http://medicalwritingtraining.com/In contrast to a large literature demonstrating the effects of medications for adult ADHD, a small but growing literature is beginning to document the value of naturopathic treatments. A good example was recently published by Rucklidge et al. (2014, British Journal of Psychiatry, Epub). These investigators evaluated the efficacy and safety of a micronutrient formula comprised of vitamins and minerals, without omega fatty acids. It is the first double-blind randomized controlled trial to assess the effects of micronutrients (N = 42) compared with placebo (N = 38) on ADHD symptoms. It found that, compared with placebo, the micronutrient formula led to greater improvements in ADHD symptoms for self-ratings and observer-ratings but not for clinician ratings. The effect size of the clinical response ranged from 0.46 to 0.67, which is less than what is typically seen for ADHD medications (Faraone & S. J. Glatt (2010) J Clin Psychiatry 71 754-763). Only 48% of patients in the micronutrient group were rated as improved or very much improved. Although this was greater than the 21% rate in the placebo group, it is about half the response rate seen with stimulant medications. Importantly, the micronutrient and placebo groups did not differ in rates of adverse events. They authors wisely concluded that their results, albeit intriguing, provide only preliminary evidence for the value of micronutrients in treating adult ADHD. This work, and related studies of children and adolescents, will likely motivate more research into micronutrient treatments. Such treatments are especially appealing to patients due to their low side effect burden but given the small evidence based, they should be used with caution if their use will delay the use of treatments whose efficacy has been established. Of note, Rucklidge et al. reported treatment effects after eight weeks. Thus, if patients insist on monotherapy with micronutrients, they should not delay other treatments for longer than eight weeks without evidence that the micronutrients are working.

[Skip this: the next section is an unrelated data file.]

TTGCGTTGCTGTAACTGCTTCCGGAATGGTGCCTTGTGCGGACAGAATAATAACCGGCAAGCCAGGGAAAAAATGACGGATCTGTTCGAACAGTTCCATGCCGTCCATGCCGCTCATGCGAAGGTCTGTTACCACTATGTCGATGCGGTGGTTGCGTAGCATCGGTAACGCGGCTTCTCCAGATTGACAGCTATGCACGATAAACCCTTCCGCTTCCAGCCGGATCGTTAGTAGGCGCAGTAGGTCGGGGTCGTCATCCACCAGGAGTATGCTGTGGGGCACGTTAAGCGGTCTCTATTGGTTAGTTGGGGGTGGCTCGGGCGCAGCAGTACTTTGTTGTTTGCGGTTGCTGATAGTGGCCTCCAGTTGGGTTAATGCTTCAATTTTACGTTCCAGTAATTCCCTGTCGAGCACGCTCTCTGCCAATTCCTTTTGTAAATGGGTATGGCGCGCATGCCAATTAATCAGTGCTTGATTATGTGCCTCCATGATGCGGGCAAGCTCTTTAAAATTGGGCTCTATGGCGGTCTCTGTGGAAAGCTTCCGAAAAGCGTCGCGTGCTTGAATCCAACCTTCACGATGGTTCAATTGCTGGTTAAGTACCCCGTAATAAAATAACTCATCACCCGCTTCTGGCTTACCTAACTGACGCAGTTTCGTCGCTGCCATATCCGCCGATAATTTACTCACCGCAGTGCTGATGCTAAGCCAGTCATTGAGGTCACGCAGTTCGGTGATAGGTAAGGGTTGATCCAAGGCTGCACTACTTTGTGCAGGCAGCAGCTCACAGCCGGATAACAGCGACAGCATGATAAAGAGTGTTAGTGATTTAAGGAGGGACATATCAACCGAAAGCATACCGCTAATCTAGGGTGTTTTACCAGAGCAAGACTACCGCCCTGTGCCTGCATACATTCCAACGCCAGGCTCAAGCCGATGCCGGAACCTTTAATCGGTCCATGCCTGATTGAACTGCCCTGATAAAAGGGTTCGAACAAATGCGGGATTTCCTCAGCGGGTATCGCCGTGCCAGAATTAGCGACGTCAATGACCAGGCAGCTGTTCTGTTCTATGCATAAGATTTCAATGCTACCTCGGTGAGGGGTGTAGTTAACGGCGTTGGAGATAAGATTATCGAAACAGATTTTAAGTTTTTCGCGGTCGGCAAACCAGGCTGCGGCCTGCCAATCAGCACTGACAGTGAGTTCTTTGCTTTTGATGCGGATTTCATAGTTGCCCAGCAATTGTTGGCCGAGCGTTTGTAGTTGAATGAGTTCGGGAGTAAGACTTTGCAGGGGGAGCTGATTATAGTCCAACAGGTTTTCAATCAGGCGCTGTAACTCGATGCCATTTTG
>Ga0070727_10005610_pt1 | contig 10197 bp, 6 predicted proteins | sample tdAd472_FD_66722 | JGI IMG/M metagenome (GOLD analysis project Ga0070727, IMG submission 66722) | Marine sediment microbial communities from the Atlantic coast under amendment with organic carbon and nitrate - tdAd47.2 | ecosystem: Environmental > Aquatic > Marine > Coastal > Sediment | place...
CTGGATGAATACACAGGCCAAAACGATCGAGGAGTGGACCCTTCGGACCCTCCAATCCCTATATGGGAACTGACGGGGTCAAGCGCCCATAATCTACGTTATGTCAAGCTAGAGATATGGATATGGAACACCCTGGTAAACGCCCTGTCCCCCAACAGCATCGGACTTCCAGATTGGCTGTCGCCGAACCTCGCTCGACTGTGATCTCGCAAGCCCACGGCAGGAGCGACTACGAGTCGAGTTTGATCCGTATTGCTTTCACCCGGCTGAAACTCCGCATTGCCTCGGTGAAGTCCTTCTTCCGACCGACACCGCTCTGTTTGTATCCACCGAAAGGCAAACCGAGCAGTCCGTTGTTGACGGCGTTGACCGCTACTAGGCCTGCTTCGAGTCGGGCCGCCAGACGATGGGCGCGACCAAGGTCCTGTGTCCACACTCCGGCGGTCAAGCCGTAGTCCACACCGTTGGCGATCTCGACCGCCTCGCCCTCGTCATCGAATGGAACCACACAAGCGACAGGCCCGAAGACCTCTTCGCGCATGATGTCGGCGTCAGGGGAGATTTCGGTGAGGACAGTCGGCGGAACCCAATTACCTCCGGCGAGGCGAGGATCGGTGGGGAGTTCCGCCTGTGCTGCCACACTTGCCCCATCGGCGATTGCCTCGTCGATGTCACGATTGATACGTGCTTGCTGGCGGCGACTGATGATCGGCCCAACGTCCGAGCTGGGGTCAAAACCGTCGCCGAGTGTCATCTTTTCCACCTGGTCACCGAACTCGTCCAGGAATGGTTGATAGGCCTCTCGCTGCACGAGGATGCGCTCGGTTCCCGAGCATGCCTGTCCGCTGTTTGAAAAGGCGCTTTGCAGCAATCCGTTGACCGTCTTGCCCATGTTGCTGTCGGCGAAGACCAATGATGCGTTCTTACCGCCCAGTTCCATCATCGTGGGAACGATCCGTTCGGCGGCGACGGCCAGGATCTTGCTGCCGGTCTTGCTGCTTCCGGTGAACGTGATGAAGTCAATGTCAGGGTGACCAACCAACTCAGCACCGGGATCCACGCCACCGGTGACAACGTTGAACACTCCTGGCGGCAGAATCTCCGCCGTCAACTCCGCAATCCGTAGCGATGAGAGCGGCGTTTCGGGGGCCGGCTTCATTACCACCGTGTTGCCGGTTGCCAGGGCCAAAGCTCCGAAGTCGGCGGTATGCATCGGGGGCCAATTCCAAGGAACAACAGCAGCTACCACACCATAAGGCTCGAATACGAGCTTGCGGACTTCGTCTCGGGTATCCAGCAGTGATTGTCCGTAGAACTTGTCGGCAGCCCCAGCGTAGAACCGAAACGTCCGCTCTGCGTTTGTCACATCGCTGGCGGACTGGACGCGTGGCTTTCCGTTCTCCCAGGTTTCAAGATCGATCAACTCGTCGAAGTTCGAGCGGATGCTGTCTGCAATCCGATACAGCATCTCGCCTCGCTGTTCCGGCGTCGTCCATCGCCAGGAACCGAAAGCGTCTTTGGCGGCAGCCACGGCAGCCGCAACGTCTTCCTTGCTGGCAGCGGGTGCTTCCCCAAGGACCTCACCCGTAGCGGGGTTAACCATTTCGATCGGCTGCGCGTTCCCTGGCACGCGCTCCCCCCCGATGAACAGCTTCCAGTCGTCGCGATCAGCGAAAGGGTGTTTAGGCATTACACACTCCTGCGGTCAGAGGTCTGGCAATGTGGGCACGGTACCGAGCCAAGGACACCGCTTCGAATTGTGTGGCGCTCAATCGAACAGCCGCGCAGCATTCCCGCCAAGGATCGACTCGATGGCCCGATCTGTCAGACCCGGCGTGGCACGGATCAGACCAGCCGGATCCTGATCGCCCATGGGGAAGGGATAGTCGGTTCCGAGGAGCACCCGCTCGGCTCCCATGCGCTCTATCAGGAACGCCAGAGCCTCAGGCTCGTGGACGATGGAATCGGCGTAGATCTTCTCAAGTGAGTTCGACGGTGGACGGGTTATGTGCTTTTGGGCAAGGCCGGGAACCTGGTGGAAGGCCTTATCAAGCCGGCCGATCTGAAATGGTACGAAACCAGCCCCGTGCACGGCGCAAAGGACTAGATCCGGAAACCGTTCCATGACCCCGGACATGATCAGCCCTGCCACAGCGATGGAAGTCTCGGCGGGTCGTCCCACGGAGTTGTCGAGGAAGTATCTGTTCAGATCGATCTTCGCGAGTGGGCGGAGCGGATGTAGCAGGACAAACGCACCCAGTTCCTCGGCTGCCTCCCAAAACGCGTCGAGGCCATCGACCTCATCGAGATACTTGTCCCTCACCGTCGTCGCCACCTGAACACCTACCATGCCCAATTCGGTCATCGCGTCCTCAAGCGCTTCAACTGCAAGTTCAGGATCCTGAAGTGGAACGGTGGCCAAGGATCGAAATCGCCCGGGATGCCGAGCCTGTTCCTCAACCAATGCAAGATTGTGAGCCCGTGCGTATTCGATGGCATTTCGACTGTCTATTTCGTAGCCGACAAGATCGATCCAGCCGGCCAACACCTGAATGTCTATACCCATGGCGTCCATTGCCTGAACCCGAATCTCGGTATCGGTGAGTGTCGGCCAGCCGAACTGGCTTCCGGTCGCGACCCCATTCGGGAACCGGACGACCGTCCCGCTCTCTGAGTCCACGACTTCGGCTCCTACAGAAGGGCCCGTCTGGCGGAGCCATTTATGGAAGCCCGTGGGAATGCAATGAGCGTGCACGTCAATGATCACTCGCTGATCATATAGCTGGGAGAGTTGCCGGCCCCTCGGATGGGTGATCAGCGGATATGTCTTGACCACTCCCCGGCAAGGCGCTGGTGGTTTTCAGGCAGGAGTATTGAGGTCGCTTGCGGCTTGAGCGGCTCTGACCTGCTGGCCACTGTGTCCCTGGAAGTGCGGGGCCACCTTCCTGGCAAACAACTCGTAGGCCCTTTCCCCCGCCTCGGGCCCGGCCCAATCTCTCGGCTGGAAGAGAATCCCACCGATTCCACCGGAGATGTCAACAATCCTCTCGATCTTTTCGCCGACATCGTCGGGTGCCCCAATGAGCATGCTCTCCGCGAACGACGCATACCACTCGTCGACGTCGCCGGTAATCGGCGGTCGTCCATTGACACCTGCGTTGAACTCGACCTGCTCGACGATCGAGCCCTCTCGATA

Stephen V. Faraone, PhD

About Stephen V. Faraone, PhD

Dr. Faraone is the Principal ADHD Expert for ADHD in Adults. He is Distinguished Professor of Psychiatry, SUNY Upstate Medical University, and is a member of the Board of APSARD, the American Professional Society of ADHD and Related Disorders. He is the Principal Investigator for ADHD in Adults.com and serves on the Advisory Board.